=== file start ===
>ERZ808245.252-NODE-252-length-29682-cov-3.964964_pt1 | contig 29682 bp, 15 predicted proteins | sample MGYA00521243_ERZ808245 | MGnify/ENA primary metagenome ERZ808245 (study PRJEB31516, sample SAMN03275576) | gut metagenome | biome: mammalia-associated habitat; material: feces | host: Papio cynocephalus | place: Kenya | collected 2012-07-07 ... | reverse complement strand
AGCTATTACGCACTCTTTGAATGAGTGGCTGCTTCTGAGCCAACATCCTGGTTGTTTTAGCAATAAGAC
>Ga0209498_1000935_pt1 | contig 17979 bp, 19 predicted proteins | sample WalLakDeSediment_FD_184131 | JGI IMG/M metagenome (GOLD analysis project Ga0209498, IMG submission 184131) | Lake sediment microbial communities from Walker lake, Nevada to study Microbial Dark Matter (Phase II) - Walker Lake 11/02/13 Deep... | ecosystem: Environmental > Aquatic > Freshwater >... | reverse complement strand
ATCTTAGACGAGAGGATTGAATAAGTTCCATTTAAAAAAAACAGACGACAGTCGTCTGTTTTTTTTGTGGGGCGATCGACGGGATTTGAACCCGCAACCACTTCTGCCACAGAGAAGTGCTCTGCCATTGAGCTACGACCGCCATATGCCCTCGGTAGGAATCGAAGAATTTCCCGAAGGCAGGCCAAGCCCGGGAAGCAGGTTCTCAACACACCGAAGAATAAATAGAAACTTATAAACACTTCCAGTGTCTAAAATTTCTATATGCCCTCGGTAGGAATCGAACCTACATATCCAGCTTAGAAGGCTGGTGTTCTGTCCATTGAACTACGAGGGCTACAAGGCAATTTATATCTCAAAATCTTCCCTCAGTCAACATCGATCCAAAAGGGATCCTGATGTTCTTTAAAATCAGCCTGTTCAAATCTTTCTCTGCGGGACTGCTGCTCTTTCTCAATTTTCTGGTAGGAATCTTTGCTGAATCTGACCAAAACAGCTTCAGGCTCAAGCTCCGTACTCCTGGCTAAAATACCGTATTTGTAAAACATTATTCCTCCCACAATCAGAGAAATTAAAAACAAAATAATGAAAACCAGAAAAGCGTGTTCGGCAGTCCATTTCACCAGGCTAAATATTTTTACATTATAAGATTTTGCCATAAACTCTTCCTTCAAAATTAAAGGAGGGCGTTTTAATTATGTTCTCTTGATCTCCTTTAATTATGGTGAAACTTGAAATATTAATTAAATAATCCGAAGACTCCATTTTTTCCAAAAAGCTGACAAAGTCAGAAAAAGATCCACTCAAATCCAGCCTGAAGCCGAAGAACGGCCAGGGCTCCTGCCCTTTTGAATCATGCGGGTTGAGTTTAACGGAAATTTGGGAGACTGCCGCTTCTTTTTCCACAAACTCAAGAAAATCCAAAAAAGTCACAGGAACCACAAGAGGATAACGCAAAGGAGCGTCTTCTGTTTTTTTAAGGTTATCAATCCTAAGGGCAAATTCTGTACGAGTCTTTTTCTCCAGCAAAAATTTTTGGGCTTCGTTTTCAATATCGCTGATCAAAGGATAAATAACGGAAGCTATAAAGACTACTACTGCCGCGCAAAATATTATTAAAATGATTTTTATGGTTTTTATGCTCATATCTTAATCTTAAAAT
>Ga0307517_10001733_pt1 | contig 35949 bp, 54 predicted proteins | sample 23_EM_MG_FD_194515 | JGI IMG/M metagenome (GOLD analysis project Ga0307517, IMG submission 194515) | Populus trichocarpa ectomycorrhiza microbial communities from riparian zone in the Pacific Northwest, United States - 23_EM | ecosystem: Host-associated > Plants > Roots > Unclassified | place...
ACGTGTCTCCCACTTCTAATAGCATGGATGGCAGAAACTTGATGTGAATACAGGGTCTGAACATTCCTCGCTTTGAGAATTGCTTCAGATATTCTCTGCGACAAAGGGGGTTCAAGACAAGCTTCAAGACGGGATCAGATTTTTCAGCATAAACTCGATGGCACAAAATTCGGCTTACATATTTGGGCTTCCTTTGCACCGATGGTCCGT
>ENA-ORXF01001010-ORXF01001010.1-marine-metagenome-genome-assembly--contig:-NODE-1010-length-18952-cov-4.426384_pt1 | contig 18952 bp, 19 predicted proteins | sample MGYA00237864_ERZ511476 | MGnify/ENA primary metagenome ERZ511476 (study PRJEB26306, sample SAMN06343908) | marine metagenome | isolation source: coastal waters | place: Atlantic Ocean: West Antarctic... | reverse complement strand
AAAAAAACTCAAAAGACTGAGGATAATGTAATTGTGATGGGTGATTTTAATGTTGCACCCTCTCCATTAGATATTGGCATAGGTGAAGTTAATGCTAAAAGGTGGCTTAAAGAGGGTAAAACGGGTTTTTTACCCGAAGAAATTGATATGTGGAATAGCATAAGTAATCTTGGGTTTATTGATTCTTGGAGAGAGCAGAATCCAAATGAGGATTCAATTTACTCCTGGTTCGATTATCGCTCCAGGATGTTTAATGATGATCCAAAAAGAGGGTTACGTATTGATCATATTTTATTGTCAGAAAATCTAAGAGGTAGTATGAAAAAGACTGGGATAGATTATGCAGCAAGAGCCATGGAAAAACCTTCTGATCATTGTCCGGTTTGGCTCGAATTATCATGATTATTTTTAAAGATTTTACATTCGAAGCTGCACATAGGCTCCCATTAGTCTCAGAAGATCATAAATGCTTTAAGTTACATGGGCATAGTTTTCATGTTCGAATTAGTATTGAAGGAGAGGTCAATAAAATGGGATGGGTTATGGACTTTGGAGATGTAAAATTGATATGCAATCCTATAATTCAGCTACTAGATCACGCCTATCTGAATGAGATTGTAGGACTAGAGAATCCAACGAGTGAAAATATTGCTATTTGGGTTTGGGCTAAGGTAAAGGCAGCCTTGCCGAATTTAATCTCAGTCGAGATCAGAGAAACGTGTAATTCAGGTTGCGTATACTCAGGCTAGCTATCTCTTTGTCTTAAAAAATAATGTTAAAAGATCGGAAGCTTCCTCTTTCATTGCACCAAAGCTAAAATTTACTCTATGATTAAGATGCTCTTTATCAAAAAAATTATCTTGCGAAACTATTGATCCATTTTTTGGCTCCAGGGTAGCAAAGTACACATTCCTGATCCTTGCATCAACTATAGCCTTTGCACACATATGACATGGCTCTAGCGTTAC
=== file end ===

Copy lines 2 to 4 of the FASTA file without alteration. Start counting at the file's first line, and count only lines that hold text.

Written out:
AGCTATTACGCACTCTTTGAATGAGTGGCTGCTTCTGAGCCAACATCCTGGTTGTTTTAGCAATAAGAC
>Ga0209498_1000935_pt1 | contig 17979 bp, 19 predicted proteins | sample WalLakDeSediment_FD_184131 | JGI IMG/M metagenome (GOLD analysis project Ga0209498, IMG submission 184131) | Lake sediment microbial communities from Walker lake, Nevada to study Microbial Dark Matter (Phase II) - Walker Lake 11/02/13 Deep... | ecosystem: Environmental > Aquatic > Freshwater >... | reverse complement strand
ATCTTAGACGAGAGGATTGAATAAGTTCCATTTAAAAAAAACAGACGACAGTCGTCTGTTTTTTTTGTGGGGCGATCGACGGGATTTGAACCCGCAACCACTTCTGCCACAGAGAAGTGCTCTGCCATTGAGCTACGACCGCCATATGCCCTCGGTAGGAATCGAAGAATTTCCCGAAGGCAGGCCAAGCCCGGGAAGCAGGTTCTCAACACACCGAAGAATAAATAGAAACTTATAAACACTTCCAGTGTCTAAAATTTCTATATGCCCTCGGTAGGAATCGAACCTACATATCCAGCTTAGAAGGCTGGTGTTCTGTCCATTGAACTACGAGGGCTACAAGGCAATTTATATCTCAAAATCTTCCCTCAGTCAACATCGATCCAAAAGGGATCCTGATGTTCTTTAAAATCAGCCTGTTCAAATCTTTCTCTGCGGGACTGCTGCTCTTTCTCAATTTTCTGGTAGGAATCTTTGCTGAATCTGACCAAAACAGCTTCAGGCTCAAGCTCCGTACTCCTGGCTAAAATACCGTATTTGTAAAACATTATTCCTCCCACAATCAGAGAAATTAAAAACAAAATAATGAAAACCAGAAAAGCGTGTTCGGCAGTCCATTTCACCAGGCTAAATATTTTTACATTATAAGATTTTGCCATAAACTCTTCCTTCAAAATTAAAGGAGGGCGTTTTAATTATGTTCTCTTGATCTCCTTTAATTATGGTGAAACTTGAAATATTAATTAAATAATCCGAAGACTCCATTTTTTCCAAAAAGCTGACAAAGTCAGAAAAAGATCCACTCAAATCCAGCCTGAAGCCGAAGAACGGCCAGGGCTCCTGCCCTTTTGAATCATGCGGGTTGAGTTTAACGGAAATTTGGGAGACTGCCGCTTCTTTTTCCACAAACTCAAGAAAATCCAAAAAAGTCACAGGAACCACAAGAGGATAACGCAAAGGAGCGTCTTCTGTTTTTTTAAGGTTATCAATCCTAAGGGCAAATTCTGTACGAGTCTTTTTCTCCAGCAAAAATTTTTGGGCTTCGTTTTCAATATCGCTGATCAAAGGATAAATAACGGAAGCTATAAAGACTACTACTGCCGCGCAAAATATTATTAAAATGATTTTTATGGTTTTTATGCTCATATCTTAATCTTAAAAT